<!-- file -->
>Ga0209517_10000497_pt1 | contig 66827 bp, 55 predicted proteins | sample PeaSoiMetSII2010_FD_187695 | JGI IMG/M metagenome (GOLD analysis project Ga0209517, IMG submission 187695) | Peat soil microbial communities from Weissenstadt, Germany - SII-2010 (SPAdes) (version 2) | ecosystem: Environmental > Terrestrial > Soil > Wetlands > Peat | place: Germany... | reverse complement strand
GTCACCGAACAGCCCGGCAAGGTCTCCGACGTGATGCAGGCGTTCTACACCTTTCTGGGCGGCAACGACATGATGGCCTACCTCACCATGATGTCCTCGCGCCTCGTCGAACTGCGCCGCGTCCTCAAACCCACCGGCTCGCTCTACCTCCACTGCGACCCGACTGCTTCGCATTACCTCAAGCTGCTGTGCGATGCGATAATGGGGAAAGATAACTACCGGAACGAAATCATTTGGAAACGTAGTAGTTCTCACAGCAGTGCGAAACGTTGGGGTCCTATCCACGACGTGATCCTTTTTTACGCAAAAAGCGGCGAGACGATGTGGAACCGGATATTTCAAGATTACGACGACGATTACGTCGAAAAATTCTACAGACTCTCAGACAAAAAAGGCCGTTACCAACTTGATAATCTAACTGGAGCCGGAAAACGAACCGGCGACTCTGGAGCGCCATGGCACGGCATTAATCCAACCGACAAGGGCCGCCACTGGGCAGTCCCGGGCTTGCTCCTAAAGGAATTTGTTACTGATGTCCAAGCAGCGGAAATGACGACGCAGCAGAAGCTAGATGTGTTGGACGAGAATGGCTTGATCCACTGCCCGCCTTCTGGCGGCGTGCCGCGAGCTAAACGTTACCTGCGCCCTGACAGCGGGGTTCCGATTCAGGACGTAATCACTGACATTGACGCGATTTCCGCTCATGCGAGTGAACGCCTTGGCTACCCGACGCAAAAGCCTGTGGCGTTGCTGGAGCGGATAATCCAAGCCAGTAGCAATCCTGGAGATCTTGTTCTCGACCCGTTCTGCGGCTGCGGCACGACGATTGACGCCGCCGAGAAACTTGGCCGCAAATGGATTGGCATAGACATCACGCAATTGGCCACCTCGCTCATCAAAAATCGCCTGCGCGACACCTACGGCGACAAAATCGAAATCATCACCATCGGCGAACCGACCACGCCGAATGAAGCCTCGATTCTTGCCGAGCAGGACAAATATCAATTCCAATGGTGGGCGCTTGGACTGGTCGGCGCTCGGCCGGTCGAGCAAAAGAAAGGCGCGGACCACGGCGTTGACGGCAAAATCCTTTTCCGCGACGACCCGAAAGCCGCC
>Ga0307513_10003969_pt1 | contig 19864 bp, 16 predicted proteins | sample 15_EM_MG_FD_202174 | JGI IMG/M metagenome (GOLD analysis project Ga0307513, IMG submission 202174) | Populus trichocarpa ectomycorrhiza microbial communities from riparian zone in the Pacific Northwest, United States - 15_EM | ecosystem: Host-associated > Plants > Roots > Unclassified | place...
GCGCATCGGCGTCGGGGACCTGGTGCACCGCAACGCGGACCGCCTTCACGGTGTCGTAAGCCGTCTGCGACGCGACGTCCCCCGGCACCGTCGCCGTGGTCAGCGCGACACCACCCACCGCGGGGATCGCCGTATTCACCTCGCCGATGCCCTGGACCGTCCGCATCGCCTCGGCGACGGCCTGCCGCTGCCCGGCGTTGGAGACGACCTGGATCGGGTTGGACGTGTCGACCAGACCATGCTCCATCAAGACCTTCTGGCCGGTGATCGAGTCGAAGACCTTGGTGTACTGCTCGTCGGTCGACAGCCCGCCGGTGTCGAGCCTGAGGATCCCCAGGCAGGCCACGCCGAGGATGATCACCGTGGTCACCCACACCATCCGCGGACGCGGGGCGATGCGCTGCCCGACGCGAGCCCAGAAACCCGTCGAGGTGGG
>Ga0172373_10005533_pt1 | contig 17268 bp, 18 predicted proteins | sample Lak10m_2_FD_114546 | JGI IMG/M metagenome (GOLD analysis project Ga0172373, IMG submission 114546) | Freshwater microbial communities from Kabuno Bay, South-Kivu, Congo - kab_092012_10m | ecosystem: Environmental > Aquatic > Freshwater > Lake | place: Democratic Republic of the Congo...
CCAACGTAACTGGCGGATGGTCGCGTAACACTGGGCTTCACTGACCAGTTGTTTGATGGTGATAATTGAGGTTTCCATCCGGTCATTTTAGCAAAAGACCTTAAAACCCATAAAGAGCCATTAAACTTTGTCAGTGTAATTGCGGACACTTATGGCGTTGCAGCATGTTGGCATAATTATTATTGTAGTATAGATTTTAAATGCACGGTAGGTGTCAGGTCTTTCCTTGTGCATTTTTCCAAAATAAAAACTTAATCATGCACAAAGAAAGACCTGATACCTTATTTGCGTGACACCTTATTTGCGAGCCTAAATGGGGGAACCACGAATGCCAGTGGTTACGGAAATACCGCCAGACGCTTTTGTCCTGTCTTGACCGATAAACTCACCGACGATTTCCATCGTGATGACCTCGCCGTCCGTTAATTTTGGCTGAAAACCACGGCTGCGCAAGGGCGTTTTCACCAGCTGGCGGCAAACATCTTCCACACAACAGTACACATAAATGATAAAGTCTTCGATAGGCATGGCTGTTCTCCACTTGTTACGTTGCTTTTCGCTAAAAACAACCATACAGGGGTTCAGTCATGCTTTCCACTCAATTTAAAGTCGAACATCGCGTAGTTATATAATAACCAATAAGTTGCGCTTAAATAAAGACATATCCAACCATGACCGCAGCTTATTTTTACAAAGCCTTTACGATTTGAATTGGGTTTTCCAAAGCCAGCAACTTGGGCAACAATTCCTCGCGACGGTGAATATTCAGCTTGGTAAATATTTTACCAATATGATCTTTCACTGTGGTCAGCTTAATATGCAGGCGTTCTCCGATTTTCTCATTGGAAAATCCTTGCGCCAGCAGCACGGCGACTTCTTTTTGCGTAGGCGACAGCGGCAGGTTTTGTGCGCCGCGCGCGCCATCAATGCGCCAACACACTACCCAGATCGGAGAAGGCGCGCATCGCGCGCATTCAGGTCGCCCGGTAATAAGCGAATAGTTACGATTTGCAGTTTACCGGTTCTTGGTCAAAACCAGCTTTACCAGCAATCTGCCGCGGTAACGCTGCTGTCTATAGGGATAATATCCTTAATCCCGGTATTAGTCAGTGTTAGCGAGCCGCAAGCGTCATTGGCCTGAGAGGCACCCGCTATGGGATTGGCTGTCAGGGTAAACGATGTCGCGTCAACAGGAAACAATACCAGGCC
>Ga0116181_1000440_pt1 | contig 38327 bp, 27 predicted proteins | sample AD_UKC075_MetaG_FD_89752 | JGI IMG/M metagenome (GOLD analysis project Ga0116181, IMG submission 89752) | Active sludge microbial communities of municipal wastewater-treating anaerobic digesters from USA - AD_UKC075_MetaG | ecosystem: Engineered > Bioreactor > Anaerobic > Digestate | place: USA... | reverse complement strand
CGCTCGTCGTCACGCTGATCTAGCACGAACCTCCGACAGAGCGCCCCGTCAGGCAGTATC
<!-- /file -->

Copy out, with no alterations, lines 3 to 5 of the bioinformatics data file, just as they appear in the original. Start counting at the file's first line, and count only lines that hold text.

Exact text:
>Ga0307513_10003969_pt1 | contig 19864 bp, 16 predicted proteins | sample 15_EM_MG_FD_202174 | JGI IMG/M metagenome (GOLD analysis project Ga0307513, IMG submission 202174) | Populus trichocarpa ectomycorrhiza microbial communities from riparian zone in the Pacific Northwest, United States - 15_EM | ecosystem: Host-associated > Plants > Roots > Unclassified | place...
GCGCATCGGCGTCGGGGACCTGGTGCACCGCAACGCGGACCGCCTTCACGGTGTCGTAAGCCGTCTGCGACGCGACGTCCCCCGGCACCGTCGCCGTGGTCAGCGCGACACCACCCACCGCGGGGATCGCCGTATTCACCTCGCCGATGCCCTGGACCGTCCGCATCGCCTCGGCGACGGCCTGCCGCTGCCCGGCGTTGGAGACGACCTGGATCGGGTTGGACGTGTCGACCAGACCATGCTCCATCAAGACCTTCTGGCCGGTGATCGAGTCGAAGACCTTGGTGTACTGCTCGTCGGTCGACAGCCCGCCGGTGTCGAGCCTGAGGATCCCCAGGCAGGCCACGCCGAGGATGATCACCGTGGTCACCCACACCATCCGCGGACGCGGGGCGATGCGCTGCCCGACGCGAGCCCAGAAACCCGTCGAGGTGGG
>Ga0172373_10005533_pt1 | contig 17268 bp, 18 predicted proteins | sample Lak10m_2_FD_114546 | JGI IMG/M metagenome (GOLD analysis project Ga0172373, IMG submission 114546) | Freshwater microbial communities from Kabuno Bay, South-Kivu, Congo - kab_092012_10m | ecosystem: Environmental > Aquatic > Freshwater > Lake | place: Democratic Republic of the Congo...